"If it could be demonstrated that any complex organ existed
which could not possibly have been formed by numerous, successive, slight
modifications, my theory would absolutely break down."
--Charles Darwin, Origin of Species
With this statement, Charles Darwin provided a criterion by which
his theory of evolution could be falsified. The logic was simple: since evolution is a
gradual process in which slight modifications produce advantages for survival, it
cannot produce complex structures in a short amount of time. It's a step-by-step
process which may gradually build up and modify complex structures, but it cannot
produce them suddenly.
Darwin, meet Michael Behe, biochemical researcher and professor at Lehigh University
in Pennsylvania. Michael Behe claims to have shown exactly what Darwin claimed would
destroy the theory of evolution, through a concept he calls "irreducible complexity."
In simple terms, this idea applies to any system of interacting parts in which the
removal of any one part destroys the function of the entire system. An irreducibly
complex system, then, requires each and every component to be in place before it will
As a simple example of irreducible complexity, Behe presents the humble mousetrap.
It contains five interdependent parts which allow it to catch mice: the wooden
platform, the spring, the hammer (the bar which crushes the mouse against the wooden
base), the holding bar, and a catch. Each of these components is absolutely essential
for the function of the mousetrap. For instance, if you remove the catch, you cannot
set the trap and it will never catch mice, no matter how long they may dance over the
contraption. Remove the spring, and the hammer will flop uselessly back and
forth-certainly not much of a threat to the little rodents. Of course, removal of the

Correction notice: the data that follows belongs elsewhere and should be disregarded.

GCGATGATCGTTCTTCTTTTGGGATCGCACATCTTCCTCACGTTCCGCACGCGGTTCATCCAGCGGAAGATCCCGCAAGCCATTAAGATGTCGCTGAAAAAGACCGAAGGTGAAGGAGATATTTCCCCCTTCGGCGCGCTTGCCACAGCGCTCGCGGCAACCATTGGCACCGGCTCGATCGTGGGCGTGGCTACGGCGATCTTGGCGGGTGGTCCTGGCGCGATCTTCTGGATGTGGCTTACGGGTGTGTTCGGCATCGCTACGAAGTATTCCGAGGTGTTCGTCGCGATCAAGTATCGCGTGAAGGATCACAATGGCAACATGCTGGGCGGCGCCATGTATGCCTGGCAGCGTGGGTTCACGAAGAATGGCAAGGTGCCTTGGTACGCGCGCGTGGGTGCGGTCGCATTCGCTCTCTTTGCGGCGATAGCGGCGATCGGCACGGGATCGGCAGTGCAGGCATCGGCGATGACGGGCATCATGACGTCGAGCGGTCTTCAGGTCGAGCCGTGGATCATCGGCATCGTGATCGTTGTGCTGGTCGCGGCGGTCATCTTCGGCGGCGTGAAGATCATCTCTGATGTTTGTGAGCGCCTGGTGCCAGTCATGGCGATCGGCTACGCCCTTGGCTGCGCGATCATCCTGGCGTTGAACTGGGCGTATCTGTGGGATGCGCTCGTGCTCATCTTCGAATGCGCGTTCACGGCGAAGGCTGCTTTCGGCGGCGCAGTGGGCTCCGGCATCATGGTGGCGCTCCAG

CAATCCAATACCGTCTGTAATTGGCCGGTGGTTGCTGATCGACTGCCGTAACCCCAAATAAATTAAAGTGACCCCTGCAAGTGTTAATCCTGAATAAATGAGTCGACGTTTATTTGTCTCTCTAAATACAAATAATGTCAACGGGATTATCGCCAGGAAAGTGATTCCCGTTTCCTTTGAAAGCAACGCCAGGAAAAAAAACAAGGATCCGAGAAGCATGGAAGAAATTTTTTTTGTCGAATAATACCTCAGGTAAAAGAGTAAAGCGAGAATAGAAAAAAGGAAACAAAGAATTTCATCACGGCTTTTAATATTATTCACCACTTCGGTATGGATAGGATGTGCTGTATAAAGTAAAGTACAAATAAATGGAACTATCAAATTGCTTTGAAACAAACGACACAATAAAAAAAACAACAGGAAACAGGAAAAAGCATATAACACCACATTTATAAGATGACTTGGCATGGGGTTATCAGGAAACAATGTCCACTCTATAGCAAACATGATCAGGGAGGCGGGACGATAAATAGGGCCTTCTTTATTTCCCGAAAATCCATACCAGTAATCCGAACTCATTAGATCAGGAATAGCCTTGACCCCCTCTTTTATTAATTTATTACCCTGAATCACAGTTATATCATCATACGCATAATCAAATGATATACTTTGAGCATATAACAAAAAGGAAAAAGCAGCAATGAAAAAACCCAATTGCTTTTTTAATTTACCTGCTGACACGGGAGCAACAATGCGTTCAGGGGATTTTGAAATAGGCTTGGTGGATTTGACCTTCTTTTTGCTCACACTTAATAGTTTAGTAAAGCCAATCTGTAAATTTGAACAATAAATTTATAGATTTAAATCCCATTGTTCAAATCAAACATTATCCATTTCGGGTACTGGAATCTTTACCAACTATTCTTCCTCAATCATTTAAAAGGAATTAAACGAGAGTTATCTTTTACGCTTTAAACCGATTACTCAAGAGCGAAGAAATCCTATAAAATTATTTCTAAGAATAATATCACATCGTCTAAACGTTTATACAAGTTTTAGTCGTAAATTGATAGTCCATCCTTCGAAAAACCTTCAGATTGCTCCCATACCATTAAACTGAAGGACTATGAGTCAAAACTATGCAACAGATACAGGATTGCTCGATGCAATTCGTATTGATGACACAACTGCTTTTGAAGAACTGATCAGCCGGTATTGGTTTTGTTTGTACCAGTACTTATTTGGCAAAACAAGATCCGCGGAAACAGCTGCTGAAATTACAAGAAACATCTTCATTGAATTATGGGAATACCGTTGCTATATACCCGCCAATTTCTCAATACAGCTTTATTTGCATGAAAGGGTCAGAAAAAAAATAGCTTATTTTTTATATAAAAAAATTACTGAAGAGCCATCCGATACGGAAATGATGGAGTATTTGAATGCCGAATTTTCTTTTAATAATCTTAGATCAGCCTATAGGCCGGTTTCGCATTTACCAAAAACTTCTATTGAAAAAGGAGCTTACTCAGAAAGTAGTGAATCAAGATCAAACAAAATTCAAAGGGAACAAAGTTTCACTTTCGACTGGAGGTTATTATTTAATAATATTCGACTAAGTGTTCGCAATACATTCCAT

holding bar will ensure that the trap never catches anything because there will again
be no way to arm the system.
Now, note what this implies: an irreducibly complex system cannot come about in a
gradual manner. One cannot begin with a wooden platform and catch a few mice, then add
a spring, catching a few more mice than before, etc. No, all the components must be in
place before it functions at all. A step-by-step approach to constructing such a
system will result in a useless system until all the components have been added. The
system requires all the components to be added at the same time, in the right
configuration, before it works at all.
How does irreducible complexity apply to biology? Behe notes that early this century,
before biologists really understood the cell, they had a very simplistic model of its
inner workings. Without the electron microscopes and other advanced techniques that
now allow scientists to peer into the inner workings of the cell, it was assumed that
the cell was a fairly simple blob of protoplasm. The living cell was a "black
box"-something that could be observed to perform various functions while its inner
workings were unknown and mysterious. Therefore, it was easy, and justifiable, to
assume that the cell was a simple collection of molecules. But not anymore.
Technological advances have provided detailed information about the inner workings of
the cell. Michael Denton, in his book Evolution: A Theory in Crisis, states "Although
the tiniest bacterial cells are incredibly small, weighing less than 10-12 grams,